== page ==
Saturday, February 10, 2007

The Glass Castle a page-turner memoir

After learning Jeannette Walls would be keynote speaker for the ASJA conference this year, I picked up her book "The Glass Castle." I put it on top of the pile, planning to read it once I finished Steve Berry’s new book "The Alexandria Link" and Victor Davis Hanson’s "The Soul of Battle." When my husband is out of town, I read a book each night. I’m strolling through Daniel Hoffman’s "Zone of the Interior" and several of his poetry books concurrently because I plan to write about him.

So I selected Walls’s book the other day to occupy my mind while I had lunch. I wasn’t really excited about reading another memoir. There are many of them these days. But she was speaking at the conference and I aimed to be able to put her in context.

I regret starting her book. Because once I did, I didn’t want to put it down. After lunch I hurried through the piles of paper and assignments on my desk, hoping to finish the book before my husband’s plane arrived late last night. I finished "The Glass Castle" about 1:30 a.m. It’s the sort of book that makes you feel a sense of loss when you turn the final page.

Walls makes her memories come alive by means of strong characters. There’s plenty of action, but the unfurling of her family members’ life stories propels the action. Walls had what you might call an “alternative upbringing.” Her parents were brilliant intellectuals, but at times, their parenting skills horrify the reader. Both her parents were wanderers in life, choosing a lifestyle that on the one hand, offered the children a look at art, literature, science, mathematics and philosophy that few can experience. On the other hand, the family experienced hunger, poverty and no small amount of pain.

A particularly wistful moment comes in a college classroom as a professor is talking about homelessness. Walls is afraid to share her own history with the class but she gets across the point her parents chose homelessness, because she learns as an adult her mother owns land worth millions of dollars. The professor asks what Walls could possibly know about homelessness. It’s a priceless moment in the memoir.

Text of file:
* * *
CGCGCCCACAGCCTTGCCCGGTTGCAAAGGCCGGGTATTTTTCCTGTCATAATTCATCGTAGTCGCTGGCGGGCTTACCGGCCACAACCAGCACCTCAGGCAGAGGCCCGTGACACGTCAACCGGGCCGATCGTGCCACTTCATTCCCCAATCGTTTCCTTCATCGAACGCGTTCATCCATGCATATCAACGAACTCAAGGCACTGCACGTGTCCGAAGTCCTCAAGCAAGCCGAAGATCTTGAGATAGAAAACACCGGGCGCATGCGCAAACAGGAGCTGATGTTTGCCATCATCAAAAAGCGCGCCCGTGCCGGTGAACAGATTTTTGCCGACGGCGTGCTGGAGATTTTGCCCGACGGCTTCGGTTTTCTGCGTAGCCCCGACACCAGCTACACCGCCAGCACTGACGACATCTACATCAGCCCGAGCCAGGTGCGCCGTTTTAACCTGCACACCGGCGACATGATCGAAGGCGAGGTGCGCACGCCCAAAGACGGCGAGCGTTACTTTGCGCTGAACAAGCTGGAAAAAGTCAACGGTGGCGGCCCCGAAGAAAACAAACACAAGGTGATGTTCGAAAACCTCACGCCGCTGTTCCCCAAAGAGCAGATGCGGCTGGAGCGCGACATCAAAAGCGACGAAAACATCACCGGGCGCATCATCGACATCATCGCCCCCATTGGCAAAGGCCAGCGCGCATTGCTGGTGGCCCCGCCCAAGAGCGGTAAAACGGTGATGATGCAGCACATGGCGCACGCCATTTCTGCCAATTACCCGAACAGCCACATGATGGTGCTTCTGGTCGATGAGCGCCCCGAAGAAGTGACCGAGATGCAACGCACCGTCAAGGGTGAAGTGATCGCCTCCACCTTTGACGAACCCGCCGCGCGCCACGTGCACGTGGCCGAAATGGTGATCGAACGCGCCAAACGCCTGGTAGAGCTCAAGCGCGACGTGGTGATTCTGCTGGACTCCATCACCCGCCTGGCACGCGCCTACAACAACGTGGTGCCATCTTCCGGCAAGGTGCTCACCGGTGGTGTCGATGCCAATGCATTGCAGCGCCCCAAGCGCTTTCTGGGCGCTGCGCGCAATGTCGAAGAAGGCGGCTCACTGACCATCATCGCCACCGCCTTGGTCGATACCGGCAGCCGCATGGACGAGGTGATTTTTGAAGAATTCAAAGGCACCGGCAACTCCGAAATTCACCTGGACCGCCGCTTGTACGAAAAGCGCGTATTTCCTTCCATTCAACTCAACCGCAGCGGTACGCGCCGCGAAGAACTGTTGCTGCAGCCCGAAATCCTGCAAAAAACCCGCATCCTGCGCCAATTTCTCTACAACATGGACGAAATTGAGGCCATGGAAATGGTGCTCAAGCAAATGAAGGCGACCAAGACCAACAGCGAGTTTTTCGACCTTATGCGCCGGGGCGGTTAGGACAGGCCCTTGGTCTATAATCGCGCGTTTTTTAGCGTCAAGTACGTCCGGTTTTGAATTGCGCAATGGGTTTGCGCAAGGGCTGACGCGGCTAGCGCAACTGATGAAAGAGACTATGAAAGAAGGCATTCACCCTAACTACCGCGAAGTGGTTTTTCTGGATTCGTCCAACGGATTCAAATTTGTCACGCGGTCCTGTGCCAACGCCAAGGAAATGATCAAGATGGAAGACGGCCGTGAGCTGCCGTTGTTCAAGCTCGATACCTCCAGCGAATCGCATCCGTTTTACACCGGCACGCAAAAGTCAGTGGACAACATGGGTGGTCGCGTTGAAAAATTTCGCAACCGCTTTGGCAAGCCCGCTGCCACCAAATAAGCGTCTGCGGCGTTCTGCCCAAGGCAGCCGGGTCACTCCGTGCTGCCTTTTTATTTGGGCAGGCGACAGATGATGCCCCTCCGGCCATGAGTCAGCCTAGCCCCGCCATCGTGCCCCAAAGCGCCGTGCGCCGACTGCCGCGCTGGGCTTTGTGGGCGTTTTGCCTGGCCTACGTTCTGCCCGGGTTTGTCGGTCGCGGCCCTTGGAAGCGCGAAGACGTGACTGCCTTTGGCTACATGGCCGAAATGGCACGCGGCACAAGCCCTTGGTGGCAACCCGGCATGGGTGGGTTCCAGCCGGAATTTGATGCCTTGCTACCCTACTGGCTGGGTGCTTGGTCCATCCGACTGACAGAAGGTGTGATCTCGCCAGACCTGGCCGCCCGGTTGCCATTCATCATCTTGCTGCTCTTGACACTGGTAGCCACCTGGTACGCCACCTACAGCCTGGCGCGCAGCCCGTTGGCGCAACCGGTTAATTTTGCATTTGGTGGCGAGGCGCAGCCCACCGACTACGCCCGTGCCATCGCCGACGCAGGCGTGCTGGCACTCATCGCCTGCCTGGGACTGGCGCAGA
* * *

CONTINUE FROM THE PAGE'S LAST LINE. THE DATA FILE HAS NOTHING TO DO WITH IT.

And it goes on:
Walls’s narrative style is rapid fire, like a series of punches to the gut.

At poetry readings, I often remark my childhood was gloriously dysfunctional. I think Walls would identify with that description.

I’d recommend this book to any reader. It’s an enlightening journey for the reader, and it is never dull. The book sets a benchmark for any memoir I might select in the future. I am definitely looking forward to hearing her speak.
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Sally Wiener Grotta said...

I'm fascinated by the process of writing a memoir. Perhaps especially since I can't remember interviews and conversations without a tape recorder. Memory is so mutable, particular because we reinvent our memories so often. It's a subject I often return to in my own writing, as I did when I wrote about Literary Memories in my blog.

I'm reading Dean's book "Conservatives Without A Conscience," and he says that he never records a conversation. But right after it is over, he writes down his notes. George Plimpton once told me that's also the way he handled it. Do such writers have better memories than I do? Or are they more willing to accept small differences in their "quotes."

I wonder how authors of memoirs do it.

Kay Day said...

Sally, I thought about that as I read Walls's book. I did think maybe she used some of the theories her father read to recreate conversations--he was heavily into physics and anything to do with energy, so using scholarly works he'd read probably came in handy.

Then there were the stacks of papers her parents accumulated. Her mother was an aspiring writer, and sounded like a pack rat when it came to throwing sketches and writings away.

When I wrote my own memoir, one of my best assets was my daily agenda. I've kept one of those for 20 years. My daughters have fun sometimes reading what I was doing close to the dates they were born on.

Relatives are great sources too. My mother actually helped recreate the day my youngest brother died, remembering things I'd forgotten.

Another asset for me was journaling. Once our daughter had been sick for several months, she and I both kept a journal.

I also do what Plimpton did--often, if I've had a memorable experience, I write it down in my notebook. Those experiences often become poems, but of course, you can lie with abandon when you're writing poetry.

Always happy to see you here--Kay